New research suggests that you may be able to think your way to being more “leaderly” by changing your how you think about yourself.
Perhaps you just returned from the American Library Association Midwinter conference. As a member of multiple committees and discussion groups, and even in some informal gatherings, you looked forward to opportunities to emerge as a leader. How did that go? Did you speak up at the right times? Did you make effective use of those chances to develop yourself as a leader? If others in the meeting were polled, would they identify you as one of the group leaders?
The post-conference period is a good time for reflection. Among all the reasons we attend library conferences, a less recognized one is the opportunity to accept leadership responsibility and to improve our performance and presence as a leader through authentic practice. If you felt less than satisfied with your progress at the conference, are you able to identify what factors held you back? Whatever it might have been, don’t despair. The good news is that there are some research-based strategies that may help you to improve your presence.
What Does Leaderly Look Like?
It’s more than conference meetings. Many aspiring leaders want to take more leadership responsibility at work, and that means establishing your leaderly qualities in team projects and meetings. Technically, “leaderly” is not a real word, at least not one that shows up in dictionaries. You know what I mean, though. If you carry yourself like a leader, and more importantly, if others perceive you as a leader, than you are probably demonstrating leaderly ability. In the leadership literature, the closest thing is “presence”. It’s not uncommon for librarians to worry about their leadership presence. We want to take on leadership roles, but we wonder if we will be “leaderly” enough to influence others to follow with confidence. We may be worried that we’ll do or say the wrong thing and end up looking foolish.
When it comes to leadership presence, most of the advice tends to address the more physical attributes. Do you wear the right clothes? Do you speak with authority? Does you communicate confidence and charisma? Do you have good posture? No one wants a slouchy leader. Some factors are beyond our control. Race, gender, and even physical attractiveness all effect how others perceive you as a leader, and contribute to our natural presence or lack thereof. Even if all these factors are working against you, there may be something you can do to exert your leadership presence. You need to take control of the attitude you bring to group interaction.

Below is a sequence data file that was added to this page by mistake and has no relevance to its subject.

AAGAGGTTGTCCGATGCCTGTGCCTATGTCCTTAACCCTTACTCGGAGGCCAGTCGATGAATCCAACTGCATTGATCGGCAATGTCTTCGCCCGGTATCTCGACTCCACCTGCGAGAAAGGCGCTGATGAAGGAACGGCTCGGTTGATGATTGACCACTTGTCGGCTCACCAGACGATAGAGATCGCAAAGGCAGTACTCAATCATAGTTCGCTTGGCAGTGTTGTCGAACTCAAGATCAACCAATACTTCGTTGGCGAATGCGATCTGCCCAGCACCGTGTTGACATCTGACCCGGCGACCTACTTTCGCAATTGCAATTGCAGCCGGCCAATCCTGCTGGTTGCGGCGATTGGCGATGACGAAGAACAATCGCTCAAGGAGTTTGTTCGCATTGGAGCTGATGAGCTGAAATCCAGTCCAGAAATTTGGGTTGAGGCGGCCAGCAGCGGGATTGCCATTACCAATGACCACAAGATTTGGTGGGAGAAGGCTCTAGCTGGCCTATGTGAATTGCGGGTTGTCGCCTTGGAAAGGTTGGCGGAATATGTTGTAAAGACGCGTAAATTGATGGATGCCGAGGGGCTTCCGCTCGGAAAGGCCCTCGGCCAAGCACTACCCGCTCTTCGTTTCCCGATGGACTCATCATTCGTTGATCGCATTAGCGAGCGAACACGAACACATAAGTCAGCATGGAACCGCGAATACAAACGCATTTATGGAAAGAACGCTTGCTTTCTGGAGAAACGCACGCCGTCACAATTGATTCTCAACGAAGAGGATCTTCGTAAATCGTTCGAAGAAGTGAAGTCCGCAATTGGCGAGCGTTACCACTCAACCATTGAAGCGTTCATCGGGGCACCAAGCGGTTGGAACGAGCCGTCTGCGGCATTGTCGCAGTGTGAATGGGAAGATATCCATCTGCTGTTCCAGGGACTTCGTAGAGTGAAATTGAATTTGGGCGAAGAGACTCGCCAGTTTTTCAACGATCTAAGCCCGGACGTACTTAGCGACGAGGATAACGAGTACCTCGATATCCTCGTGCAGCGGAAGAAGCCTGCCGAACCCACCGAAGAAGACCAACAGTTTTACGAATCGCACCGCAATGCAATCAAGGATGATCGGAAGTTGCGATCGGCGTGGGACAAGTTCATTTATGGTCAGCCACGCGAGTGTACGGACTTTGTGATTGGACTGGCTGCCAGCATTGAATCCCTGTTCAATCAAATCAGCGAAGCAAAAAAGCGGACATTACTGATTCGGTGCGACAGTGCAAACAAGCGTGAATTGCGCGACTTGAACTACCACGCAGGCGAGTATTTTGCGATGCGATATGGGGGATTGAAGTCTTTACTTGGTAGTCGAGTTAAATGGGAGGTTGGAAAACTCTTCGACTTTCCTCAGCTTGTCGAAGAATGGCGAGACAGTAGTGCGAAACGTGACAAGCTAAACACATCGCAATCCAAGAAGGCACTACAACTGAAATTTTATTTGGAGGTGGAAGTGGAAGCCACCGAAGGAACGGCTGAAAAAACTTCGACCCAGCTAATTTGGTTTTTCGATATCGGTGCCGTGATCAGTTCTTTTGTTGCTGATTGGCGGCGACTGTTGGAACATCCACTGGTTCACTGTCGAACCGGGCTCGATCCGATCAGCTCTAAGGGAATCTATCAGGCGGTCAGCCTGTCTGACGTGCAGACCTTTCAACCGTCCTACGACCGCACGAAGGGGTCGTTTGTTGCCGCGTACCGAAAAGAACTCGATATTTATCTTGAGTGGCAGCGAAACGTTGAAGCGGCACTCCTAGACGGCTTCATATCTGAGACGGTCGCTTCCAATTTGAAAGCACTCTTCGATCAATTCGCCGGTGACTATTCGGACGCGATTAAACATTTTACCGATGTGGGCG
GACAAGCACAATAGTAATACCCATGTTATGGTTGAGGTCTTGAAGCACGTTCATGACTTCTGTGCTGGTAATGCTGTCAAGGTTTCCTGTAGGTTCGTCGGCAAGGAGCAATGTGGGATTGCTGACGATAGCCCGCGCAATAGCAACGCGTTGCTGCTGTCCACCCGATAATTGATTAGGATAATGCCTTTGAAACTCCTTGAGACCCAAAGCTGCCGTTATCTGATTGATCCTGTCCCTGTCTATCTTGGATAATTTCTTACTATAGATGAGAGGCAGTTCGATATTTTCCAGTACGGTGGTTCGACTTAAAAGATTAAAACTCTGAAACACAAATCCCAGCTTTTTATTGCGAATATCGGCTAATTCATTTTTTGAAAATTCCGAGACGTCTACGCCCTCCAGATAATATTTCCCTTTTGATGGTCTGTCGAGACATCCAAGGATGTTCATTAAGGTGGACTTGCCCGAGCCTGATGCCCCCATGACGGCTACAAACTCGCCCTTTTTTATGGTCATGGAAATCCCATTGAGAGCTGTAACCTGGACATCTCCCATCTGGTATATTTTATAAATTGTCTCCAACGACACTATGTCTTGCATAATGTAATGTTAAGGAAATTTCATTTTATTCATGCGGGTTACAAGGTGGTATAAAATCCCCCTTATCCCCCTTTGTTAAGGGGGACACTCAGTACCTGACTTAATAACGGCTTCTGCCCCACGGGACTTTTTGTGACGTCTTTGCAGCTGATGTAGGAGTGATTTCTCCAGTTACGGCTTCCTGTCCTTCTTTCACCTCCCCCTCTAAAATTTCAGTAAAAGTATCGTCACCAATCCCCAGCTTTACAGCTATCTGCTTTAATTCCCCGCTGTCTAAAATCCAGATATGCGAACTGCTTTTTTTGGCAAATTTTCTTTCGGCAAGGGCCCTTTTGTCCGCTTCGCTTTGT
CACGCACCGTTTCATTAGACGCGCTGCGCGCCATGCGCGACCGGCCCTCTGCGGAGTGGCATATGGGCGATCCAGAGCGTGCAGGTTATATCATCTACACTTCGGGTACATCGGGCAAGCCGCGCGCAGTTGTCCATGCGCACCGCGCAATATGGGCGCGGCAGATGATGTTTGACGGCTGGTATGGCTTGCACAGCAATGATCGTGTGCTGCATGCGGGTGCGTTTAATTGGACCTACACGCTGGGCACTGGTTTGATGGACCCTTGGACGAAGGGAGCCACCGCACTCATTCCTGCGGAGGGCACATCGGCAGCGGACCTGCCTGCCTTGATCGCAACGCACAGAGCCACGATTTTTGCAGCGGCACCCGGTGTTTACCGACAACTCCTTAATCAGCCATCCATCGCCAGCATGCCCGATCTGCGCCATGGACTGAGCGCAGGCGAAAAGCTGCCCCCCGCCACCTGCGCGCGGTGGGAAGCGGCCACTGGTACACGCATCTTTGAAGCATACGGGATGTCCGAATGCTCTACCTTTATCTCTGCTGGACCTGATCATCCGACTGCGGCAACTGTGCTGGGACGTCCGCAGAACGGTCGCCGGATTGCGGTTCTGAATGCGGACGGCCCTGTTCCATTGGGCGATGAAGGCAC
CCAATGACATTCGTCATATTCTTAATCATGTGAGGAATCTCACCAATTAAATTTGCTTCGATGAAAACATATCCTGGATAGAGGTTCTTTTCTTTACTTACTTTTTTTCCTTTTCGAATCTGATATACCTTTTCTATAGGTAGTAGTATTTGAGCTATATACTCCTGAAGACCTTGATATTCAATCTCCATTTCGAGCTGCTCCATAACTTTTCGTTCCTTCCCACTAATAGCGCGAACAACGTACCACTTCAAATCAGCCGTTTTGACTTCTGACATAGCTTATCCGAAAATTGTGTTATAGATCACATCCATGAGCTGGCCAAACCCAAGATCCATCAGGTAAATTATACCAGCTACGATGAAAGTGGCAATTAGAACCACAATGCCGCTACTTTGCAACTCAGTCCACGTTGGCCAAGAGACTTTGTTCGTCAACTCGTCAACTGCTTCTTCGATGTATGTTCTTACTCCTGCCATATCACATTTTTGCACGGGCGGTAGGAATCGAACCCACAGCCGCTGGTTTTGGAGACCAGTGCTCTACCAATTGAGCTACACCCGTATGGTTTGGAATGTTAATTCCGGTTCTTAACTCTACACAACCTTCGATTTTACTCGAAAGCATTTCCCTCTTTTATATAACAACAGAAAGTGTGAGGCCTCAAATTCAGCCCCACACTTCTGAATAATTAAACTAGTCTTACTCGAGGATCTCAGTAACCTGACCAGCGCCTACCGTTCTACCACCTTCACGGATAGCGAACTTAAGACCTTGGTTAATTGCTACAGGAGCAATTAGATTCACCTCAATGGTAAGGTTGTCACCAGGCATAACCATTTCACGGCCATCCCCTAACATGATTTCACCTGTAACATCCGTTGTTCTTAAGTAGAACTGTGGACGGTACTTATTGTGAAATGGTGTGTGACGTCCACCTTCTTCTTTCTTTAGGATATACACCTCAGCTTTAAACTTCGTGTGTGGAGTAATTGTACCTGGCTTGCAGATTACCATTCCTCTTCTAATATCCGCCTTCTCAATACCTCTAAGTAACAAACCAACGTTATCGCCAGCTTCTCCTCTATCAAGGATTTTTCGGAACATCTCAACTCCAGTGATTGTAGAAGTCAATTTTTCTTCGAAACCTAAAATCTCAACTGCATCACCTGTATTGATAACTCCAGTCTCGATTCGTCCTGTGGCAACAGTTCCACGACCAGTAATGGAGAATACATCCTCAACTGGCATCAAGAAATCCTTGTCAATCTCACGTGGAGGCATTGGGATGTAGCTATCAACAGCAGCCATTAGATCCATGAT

Adopt a Proactive Mindset
According to research shared in the article “Be Seen As a Leader” by Adam Galinsky and Gavin Kilduff, there is a simple exercise you can practice to improve your presence and increase your leaderly attributes. The techniques are equally available to all of us, because they are completely detached from our physical appearance. In this case, it really is all in your mind. According to Galinsky and Kilduff, anyone can achieve higher leadership presence on a team by creating a temporary shift in their mindset. By adopting a different attitude, something completely under our own control, an individual can make a better first impression, establish some leadership credibility, and improve on it over time. There are three self-triggered psychological states that produced positive results in multiple experiments: Goals; Happiness; Power. The theory suggests that positive thinking about these three psychological states activates a region of the brain that reduces stress, along with increasing optimism and confidence. Together, these emotional states can lead to overcoming barriers to achieving a leaderly presence.
Putting it into Practice
So how does this work? The idea is that thinking about goals, happiness, and power will increase personal proactive behavior and boost status. In their experiments, Galinsky and Kilduff asked subjects to write a few paragraphs describing their aspirations and life goals. They were also asked to describe a past situation where they had power over another person or events that left them excited and happy. In team tasks requiring a group decision, those asked to focus on power, goals, and happiness earned higher status in the group. Those who primed themselves in advance for proactive behavior spoke more assertively than others. These researchers concluded that individuals can push themselves into the kind of proactivity that marks them as someone others will want to follow.
One Small Catch
Thinking your way to better leadership sounds like a great idea. But does it really work? Maybe. The problem thus far is that the researchers have only tested their theories in lab experiments. They say they “can’t promise miraculous results.” Despite that, I think these priming techniques offer real possibility for those aspiring leaders seeking guidance. It’s a time-tested idea from other activities such as athletics or giving presentations. Visualizing ourselves achieving at a high level, perhaps wowing the audience at a presentation, may actually benefit our real-time performance. If all this requires is taking fifteen minutes to write a paragraph articulating our goals, power, or happiness, that is a minimal time investment. It’s unclear if it will work for everyone, or work at all, but with little to lose, it seems that priming is a worthwhile exercise for those who want to gain an edge in becoming more leaderly. As the researchers say, you can’t change who you are but you can change what you think—and you can put that to the test in your next meeting.